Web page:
Video of the Week: An Animated History of Glaciers

NASA has published a time lapse video that recounts the history of Ice Age glaciers starting from 122,000 years ago. The animation is based on a new model of glacier movements and the response of the Earth’s land masses. The animation was created by scientists at the University of Toronto and NASA’s Jet Propulsion Laboratory.

According to an accompanying article, the model is helping scientists understand postglacial rebound, also known as glacial isostatic adjustment, which refers to the way land masses rebound when heavy glaciers melt and disappear from the surface. This factor is crucial in predicting the rise of sea level over time.

Read More on GlacierHub:

Snow Algae Thrives in Some of Earth’s Most Extreme Conditions

Photo Friday: Aerial Images of Norway

Finger Lakes Residents Connect With the Region’s GlacialPast

Video of the Week: NASA Reports on the Third Pole

A recent video by NASA summarizes how the rapid melting of Asia’s high mountain glaciers, also know as Earth’s “Third Pole,” is affecting water availability. The video explains how NASA’s High Mountain Asia Team  (HiMAT) aims to help in adaptation efforts by providing data and tools.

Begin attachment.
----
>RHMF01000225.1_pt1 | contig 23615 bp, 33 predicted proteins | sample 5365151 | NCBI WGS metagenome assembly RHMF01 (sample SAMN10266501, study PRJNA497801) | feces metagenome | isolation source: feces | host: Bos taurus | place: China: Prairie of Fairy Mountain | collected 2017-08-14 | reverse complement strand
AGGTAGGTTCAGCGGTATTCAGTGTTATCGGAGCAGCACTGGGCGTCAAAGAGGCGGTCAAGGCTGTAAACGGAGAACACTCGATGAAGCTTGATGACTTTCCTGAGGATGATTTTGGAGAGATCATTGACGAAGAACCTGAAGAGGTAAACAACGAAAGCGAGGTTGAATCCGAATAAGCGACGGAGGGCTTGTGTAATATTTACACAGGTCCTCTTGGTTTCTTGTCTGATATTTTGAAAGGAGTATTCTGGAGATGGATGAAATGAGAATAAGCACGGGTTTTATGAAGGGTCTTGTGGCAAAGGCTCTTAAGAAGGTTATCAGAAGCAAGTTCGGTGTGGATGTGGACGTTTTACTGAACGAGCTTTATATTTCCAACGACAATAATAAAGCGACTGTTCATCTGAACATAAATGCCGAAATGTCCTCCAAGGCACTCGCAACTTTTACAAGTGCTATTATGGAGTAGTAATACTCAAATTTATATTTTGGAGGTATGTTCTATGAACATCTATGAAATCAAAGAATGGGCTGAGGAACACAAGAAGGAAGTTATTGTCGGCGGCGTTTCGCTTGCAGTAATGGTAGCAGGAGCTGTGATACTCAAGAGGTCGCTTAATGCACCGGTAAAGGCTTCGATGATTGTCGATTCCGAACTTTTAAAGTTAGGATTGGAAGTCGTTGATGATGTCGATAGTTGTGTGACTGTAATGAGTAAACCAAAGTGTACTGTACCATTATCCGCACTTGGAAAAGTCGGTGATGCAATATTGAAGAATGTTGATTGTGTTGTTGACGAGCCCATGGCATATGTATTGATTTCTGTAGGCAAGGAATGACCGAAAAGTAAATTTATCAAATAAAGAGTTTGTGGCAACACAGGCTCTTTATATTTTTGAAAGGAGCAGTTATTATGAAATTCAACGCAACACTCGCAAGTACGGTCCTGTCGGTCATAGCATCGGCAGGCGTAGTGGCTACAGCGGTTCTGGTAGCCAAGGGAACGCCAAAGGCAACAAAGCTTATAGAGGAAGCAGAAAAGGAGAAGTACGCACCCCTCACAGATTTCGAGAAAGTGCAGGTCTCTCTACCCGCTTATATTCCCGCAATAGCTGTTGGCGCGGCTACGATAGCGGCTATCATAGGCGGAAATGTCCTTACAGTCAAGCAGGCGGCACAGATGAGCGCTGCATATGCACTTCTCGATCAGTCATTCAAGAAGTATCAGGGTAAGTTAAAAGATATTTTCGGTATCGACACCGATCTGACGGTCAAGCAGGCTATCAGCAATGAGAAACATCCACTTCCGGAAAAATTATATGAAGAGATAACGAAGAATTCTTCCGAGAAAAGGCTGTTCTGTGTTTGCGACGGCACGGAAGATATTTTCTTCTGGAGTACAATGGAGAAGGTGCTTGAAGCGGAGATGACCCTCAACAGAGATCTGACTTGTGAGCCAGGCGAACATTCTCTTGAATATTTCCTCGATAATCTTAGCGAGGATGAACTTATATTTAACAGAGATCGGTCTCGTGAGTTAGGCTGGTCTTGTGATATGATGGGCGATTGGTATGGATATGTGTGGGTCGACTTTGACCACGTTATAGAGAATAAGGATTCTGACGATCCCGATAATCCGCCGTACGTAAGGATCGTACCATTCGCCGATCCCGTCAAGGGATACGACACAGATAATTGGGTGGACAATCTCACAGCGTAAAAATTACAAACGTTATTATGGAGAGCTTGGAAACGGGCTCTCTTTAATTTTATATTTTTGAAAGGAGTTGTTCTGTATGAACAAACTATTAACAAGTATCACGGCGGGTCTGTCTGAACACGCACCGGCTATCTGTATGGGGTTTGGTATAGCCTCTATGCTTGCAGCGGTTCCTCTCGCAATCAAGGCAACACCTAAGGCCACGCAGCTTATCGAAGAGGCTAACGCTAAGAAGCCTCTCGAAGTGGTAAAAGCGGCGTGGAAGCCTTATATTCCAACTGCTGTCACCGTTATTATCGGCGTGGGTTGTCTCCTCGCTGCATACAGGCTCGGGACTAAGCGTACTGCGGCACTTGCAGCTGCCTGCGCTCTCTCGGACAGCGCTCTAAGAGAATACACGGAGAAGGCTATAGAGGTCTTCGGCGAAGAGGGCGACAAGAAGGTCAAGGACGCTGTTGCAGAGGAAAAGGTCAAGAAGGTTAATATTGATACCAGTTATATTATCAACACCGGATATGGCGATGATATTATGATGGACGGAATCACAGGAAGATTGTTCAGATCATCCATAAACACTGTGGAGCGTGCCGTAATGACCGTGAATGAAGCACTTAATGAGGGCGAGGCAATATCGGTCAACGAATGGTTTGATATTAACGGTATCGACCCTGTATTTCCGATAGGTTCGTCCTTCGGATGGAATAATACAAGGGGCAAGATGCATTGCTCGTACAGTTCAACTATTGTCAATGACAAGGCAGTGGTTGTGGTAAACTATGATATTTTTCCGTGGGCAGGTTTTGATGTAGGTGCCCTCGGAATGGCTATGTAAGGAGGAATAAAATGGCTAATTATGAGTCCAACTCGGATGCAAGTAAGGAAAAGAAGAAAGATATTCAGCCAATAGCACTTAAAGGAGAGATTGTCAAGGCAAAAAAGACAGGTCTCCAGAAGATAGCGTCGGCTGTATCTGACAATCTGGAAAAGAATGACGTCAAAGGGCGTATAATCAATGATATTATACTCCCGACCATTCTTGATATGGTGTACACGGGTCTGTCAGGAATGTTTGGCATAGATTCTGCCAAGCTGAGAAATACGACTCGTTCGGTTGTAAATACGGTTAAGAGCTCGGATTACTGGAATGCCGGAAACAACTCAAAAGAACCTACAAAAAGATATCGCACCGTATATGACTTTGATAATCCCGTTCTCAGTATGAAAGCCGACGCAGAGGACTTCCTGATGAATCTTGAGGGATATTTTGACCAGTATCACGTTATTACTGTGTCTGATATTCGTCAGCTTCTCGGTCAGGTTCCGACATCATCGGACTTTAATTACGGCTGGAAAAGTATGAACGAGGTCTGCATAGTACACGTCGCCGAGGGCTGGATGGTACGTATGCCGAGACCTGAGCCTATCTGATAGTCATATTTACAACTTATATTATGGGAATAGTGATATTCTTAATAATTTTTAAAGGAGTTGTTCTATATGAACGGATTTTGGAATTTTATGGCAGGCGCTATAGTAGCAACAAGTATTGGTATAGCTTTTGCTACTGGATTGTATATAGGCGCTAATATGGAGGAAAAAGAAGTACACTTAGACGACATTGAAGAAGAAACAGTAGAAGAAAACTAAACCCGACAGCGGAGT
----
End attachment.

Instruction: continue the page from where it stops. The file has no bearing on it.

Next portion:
The video accompanies a feature article that highlights the project, which is described as “the most comprehensive survey ever made of snow, ice and water in these mountains and how they are changing.” Now in its third year, the team studies “three decades of data on this region in three broad areas: weather and climate; ice and snow; and downstream hazards and impacts.”

Due to the difficulties and dangers of visiting these high glaciated regions, “for most of human history, a detailed scientific study of these mountains was impossible,” according to the article. But “the satellite era has given us the first opportunity to observe and measure snow and ice cover safely in places where no human has ever set foot.”